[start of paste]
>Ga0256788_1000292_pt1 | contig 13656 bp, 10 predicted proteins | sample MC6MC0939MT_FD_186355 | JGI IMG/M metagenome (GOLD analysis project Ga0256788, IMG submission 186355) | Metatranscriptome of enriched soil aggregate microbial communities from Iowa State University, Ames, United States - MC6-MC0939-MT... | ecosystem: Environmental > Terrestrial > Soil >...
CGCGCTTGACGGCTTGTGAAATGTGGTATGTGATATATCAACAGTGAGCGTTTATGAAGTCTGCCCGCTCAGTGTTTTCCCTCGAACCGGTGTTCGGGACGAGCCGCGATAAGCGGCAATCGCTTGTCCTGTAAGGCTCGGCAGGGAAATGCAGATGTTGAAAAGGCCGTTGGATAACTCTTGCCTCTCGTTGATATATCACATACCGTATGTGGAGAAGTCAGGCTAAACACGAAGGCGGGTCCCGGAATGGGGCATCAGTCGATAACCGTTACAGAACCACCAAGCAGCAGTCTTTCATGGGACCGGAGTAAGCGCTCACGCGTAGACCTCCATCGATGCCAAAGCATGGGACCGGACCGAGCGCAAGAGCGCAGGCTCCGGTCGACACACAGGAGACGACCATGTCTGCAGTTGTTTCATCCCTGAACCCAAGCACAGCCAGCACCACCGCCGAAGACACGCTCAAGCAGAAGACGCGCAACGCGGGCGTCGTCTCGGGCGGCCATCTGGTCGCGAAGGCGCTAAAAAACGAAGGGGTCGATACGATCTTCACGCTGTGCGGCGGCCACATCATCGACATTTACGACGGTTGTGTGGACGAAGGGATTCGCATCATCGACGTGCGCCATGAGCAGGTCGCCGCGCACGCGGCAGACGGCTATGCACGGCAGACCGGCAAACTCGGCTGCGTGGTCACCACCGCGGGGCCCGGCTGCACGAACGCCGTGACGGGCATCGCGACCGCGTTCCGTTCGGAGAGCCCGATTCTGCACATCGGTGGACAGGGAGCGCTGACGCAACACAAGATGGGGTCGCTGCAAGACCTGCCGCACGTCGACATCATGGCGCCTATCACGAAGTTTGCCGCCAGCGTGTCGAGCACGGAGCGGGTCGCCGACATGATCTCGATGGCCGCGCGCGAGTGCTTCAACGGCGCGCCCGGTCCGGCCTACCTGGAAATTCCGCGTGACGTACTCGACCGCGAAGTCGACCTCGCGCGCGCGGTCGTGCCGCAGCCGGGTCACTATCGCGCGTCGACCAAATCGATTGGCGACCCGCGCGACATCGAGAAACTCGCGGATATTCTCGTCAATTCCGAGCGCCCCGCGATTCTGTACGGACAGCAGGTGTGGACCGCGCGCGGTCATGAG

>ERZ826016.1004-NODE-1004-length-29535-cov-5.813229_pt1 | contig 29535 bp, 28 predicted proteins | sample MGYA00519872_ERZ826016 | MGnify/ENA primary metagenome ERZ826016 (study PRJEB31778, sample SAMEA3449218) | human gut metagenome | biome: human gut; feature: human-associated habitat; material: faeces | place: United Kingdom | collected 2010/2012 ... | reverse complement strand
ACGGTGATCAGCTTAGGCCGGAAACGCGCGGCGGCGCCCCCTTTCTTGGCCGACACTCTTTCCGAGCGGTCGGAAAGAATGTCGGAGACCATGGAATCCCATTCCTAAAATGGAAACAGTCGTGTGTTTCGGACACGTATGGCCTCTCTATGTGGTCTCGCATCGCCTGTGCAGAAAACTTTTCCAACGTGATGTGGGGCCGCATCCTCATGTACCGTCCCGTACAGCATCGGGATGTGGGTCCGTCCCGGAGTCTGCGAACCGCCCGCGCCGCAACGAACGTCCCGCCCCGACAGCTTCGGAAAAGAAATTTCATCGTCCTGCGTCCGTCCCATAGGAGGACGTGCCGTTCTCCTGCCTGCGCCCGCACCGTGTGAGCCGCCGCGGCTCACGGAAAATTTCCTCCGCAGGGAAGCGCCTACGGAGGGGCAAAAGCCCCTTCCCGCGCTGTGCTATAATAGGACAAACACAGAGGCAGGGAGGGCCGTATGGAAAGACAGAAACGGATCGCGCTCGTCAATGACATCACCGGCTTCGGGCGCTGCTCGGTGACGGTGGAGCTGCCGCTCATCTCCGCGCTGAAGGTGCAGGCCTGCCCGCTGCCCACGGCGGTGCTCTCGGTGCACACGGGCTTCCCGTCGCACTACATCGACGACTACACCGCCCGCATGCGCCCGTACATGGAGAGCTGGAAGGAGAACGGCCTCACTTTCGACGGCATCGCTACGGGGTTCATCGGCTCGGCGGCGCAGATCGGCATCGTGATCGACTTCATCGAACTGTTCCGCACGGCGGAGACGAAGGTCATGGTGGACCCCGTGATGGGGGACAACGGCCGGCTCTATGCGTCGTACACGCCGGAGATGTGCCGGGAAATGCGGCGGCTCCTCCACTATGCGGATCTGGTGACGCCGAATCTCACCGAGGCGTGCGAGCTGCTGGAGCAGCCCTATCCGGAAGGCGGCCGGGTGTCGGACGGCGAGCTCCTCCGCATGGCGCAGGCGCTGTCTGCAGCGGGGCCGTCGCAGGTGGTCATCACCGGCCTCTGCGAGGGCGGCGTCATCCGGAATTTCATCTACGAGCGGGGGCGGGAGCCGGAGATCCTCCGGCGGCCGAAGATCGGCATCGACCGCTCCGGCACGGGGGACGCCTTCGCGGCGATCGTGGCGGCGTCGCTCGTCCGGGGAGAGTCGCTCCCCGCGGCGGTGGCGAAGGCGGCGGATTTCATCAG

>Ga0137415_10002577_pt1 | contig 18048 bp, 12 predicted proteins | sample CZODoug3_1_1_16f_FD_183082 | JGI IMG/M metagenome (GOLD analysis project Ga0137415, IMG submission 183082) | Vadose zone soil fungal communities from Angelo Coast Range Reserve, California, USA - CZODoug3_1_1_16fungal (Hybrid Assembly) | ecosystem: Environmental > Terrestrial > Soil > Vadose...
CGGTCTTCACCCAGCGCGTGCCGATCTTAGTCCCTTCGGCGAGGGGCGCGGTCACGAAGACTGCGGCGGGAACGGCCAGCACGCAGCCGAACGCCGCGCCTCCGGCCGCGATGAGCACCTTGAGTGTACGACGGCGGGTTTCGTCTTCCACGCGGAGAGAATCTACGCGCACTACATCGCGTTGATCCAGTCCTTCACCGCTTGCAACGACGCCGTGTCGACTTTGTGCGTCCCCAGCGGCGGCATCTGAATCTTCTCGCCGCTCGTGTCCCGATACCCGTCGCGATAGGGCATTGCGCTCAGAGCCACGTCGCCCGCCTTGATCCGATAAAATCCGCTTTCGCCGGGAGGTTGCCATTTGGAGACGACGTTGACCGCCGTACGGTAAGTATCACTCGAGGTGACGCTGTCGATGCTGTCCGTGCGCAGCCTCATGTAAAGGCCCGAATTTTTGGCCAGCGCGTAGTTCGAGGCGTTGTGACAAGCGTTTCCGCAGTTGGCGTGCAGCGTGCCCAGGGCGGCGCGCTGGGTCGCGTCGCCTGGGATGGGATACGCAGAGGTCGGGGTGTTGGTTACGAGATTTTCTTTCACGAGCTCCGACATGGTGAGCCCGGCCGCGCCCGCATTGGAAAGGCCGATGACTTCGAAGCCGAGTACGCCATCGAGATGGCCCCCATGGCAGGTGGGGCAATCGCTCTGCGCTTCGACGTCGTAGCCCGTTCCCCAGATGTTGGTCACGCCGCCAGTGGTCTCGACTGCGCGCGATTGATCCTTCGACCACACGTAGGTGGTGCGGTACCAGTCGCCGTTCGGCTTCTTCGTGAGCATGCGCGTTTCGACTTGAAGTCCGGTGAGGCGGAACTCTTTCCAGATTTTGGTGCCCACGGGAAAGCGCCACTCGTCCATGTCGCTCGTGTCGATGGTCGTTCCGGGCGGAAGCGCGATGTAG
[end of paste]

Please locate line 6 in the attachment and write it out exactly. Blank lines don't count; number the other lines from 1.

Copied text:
CGGTCTTCACCCAGCGCGTGCCGATCTTAGTCCCTTCGGCGAGGGGCGCGGTCACGAAGACTGCGGCGGGAACGGCCAGCACGCAGCCGAACGCCGCGCCTCCGGCCGCGATGAGCACCTTGAGTGTACGACGGCGGGTTTCGTCTTCCACGCGGAGAGAATCTACGCGCACTACATCGCGTTGATCCAGTCCTTCACCGCTTGCAACGACGCCGTGTCGACTTTGTGCGTCCCCAGCGGCGGCATCTGAATCTTCTCGCCGCTCGTGTCCCGATACCCGTCGCGATAGGGCATTGCGCTCAGAGCCACGTCGCCCGCCTTGATCCGATAAAATCCGCTTTCGCCGGGAGGTTGCCATTTGGAGACGACGTTGACCGCCGTACGGTAAGTATCACTCGAGGTGACGCTGTCGATGCTGTCCGTGCGCAGCCTCATGTAAAGGCCCGAATTTTTGGCCAGCGCGTAGTTCGAGGCGTTGTGACAAGCGTTTCCGCAGTTGGCGTGCAGCGTGCCCAGGGCGGCGCGCTGGGTCGCGTCGCCTGGGATGGGATACGCAGAGGTCGGGGTGTTGGTTACGAGATTTTCTTTCACGAGCTCCGACATGGTGAGCCCGGCCGCGCCCGCATTGGAAAGGCCGATGACTTCGAAGCCGAGTACGCCATCGAGATGGCCCCCATGGCAGGTGGGGCAATCGCTCTGCGCTTCGACGTCGTAGCCCGTTCCCCAGATGTTGGTCACGCCGCCAGTGGTCTCGACTGCGCGCGATTGATCCTTCGACCACACGTAGGTGGTGCGGTACCAGTCGCCGTTCGGCTTCTTCGTGAGCATGCGCGTTTCGACTTGAAGTCCGGTGAGGCGGAACTCTTTCCAGATTTTGGTGCCCACGGGAAAGCGCCACTCGTCCATGTCGCTCGTGTCGATGGTCGTTCCGGGCGGAAGCGCGATGTAG